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Monday, September 28, 2015

Total lunar eclipse, September 27, 2015

September 27, 2015 was the night of the last of a series of four consecutive total lunar eclipses - and the last total lunar eclipse for several years.  While I was able to get some images of the last total lunar eclipse visible from Nanticoke, at that time I was still figuring out some of the most useful features of my camera. I was also operating under a time constraint (had to wake up very early, would have to pack things up early to get to work) and in a limited space (the Nanticoke-West Nanticoke bridge) in chilly conditions as the sun was rising.

None of that applied here. Sunday was the last day of my work week, so I technically was free the next day. (Except for Jury Duty, for which I would have to be out of the house earlier than usual.) The eclipse would take place in the evening over Nanticoke, late enough to be dark but not too late. And it would be visible from my back yard - in theory, anyway. The WNEP meteorologists were giving us a 40% chance of clear skies. I decided I would be happy with broken cloud cover.

I got to see everything.

All pictures taken with a Nikon Coolpix p520 mounted on a tripod. Camera set to automatic mode with focus at infinity. Magnification is maximum 42x for all but the last image. All photos were done using a 2 or 10 second self-timer delay to minimize shutter bounce. All pictures are raw and unprocessed except for size.

9:03 PM. While the umbral phase of the eclipse was supposed to start at 9:07 PM , there seems to be a good deal of umbral shadow already on the left side of the Moon. 
So, funny story: I base all my timings on what the clock on my camera says. I mean, if a $7.88 watch from Walmart set to atomic clock time can be trusted to keep one-second accuracy for weeks or months, then surely the built-in clock on a relatively expensive camera...no. Turns out my camera clock was running four minutes fast. Which would explain why some of the images I got weren't exactly what I expected: I was four minutes too early.

9:06 PM. Umbral darkening obvious. Remember, this shadow is being cast obliquely along the edge of the Moon.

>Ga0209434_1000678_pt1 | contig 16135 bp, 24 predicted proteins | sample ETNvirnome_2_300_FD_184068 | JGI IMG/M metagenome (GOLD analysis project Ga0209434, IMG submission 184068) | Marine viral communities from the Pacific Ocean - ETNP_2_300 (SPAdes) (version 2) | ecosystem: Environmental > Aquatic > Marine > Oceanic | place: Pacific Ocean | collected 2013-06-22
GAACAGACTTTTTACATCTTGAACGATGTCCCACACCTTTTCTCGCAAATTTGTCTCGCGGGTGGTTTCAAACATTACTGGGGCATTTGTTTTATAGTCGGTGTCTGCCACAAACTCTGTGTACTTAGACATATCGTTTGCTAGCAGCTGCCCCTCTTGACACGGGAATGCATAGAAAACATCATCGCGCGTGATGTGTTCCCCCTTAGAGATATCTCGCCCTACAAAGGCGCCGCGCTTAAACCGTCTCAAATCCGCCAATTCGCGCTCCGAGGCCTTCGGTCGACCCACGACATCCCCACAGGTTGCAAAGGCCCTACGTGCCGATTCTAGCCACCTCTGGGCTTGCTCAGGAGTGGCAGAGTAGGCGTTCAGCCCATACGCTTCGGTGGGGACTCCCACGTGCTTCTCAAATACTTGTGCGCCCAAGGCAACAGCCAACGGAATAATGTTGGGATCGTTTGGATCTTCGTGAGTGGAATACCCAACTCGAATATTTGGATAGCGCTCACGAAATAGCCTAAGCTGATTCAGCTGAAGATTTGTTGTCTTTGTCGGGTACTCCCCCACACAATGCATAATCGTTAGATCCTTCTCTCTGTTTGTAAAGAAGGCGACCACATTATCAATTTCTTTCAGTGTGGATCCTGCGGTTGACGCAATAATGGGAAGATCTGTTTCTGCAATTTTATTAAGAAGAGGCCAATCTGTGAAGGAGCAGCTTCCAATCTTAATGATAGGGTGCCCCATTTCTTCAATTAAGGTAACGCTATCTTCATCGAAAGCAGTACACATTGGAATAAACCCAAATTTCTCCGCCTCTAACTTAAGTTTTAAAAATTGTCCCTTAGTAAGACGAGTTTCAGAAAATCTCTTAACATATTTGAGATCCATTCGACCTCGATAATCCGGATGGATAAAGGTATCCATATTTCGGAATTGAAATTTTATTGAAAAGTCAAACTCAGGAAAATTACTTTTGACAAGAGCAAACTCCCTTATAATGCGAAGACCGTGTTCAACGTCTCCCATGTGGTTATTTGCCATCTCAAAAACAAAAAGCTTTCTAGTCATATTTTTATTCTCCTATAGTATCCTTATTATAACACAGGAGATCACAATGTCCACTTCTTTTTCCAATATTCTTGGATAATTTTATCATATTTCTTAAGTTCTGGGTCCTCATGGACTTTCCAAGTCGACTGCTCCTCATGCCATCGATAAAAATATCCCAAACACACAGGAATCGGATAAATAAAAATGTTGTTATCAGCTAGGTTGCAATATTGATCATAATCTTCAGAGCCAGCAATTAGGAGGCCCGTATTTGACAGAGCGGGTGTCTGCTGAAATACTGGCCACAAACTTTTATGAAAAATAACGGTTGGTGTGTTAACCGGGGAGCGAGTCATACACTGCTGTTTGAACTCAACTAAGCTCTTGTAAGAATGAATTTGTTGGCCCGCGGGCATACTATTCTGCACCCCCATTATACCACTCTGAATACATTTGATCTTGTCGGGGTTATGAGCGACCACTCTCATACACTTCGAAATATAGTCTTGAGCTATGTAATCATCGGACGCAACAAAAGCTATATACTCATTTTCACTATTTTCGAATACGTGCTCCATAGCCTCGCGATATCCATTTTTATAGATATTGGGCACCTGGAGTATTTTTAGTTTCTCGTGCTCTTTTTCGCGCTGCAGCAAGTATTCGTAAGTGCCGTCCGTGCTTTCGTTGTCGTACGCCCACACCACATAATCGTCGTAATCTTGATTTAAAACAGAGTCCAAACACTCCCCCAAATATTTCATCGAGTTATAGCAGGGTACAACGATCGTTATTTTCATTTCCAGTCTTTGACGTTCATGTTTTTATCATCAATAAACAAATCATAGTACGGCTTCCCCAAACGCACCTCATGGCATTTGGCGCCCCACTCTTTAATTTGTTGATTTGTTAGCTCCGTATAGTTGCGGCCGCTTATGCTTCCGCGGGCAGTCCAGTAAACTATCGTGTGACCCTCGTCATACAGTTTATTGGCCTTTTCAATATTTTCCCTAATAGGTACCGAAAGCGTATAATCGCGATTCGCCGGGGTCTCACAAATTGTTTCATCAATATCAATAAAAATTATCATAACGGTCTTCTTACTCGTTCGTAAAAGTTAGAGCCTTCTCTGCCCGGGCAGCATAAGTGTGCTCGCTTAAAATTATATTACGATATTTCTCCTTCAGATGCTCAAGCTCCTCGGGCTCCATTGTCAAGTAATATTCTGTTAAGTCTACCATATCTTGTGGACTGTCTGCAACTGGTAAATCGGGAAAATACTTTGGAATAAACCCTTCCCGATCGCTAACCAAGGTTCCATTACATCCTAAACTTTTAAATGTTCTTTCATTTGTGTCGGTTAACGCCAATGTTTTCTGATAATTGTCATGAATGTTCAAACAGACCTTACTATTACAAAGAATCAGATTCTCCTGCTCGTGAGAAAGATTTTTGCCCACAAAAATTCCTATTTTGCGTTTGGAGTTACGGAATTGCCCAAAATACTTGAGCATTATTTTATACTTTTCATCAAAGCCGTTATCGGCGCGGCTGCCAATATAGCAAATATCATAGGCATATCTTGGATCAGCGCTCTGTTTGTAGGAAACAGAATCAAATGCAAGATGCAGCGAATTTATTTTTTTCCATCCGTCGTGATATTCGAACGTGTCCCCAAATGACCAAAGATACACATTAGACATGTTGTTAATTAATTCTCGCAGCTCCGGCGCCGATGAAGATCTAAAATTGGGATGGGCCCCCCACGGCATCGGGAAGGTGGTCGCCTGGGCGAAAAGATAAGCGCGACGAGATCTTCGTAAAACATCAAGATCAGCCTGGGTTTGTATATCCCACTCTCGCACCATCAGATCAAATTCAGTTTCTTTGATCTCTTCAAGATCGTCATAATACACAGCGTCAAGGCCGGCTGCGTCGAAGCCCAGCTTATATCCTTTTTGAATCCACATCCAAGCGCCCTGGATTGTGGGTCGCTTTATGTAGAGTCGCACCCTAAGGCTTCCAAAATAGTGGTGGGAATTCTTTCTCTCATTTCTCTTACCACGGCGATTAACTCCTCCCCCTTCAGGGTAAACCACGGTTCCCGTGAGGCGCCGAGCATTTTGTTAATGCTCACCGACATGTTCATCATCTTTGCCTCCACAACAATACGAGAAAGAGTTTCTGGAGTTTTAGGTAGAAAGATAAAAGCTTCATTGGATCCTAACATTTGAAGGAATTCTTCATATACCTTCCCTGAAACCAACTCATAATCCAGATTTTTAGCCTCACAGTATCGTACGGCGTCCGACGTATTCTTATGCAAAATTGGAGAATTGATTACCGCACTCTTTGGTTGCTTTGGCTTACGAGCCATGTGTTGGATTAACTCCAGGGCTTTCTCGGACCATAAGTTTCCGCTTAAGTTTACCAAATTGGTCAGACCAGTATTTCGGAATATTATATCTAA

The picture above should have been just before the umbra (the dark center portion of the shadow of the Earth) began to cover the left side of the Moon. Instead, it seems like the umbra reached out a bit further than expected. Extra-cloudy conditions in the upper atmosphere, perhaps?

9:20 PM. The curvature of the Earth's umbra is obvious now.
9:39 PM. Umbral shadow nearly halfway across the Moon.
9:54 PM. Umbral shadow most of the way across the Moon.
10:17. A few minutes before totality. Note the stars around the Moon. 
So I was wondering why, at totality (10:20 PM), a very bright edge of the Moon still seemed obvious. Turns out it was because totality was still three minutes in the future!

10:36 PM. Nine minutes into totality.
OK, now that's a totally eclipsed Moon!

10:50 PM. Three minutes past "maximum eclipse," the midpoint of totality, but exactly the published time of the Full Moon!
The midpoint of totality was scheduled for 10:47 PM, while the moment of "Full Moon" was calculated as 10:50 PM.

10:51 PM. Zoomed out to show the stars around the Moon. At totality the Moon hangs in the sky like a fading ember against a starry background.


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As 11:00 PM rolled around I decided to call it a night. My alarm would be going off in a few hours and I would be off to my first day of Jury Duty. I posted some raw images to Facebook directly from my memory chip, looked at what other folks were posting, cleaned up the mess I had made with food and drinks while I kept yo-yo-ing between taking photos and posting photos. I shut everything down, put away my tripod and camera, and closed up my Chromebook.

I stepped outside to get one last look. Eyes-only, no camera.

A bright line was showing along the lower left of the Moon. The umbra was sliding away. No, that's not right. The Moon was continuing its journey in orbit around the Earth, and was sliding past the umbra.

Whatever frame of reference you use, the last total lunar eclipse of this series was over. Time for bed.

1 comment:

David DeCosmo said...

Very nice series of photos wit a camera far better than the one I was using. Good job. I really enjoyed seeing these photos! Thank you!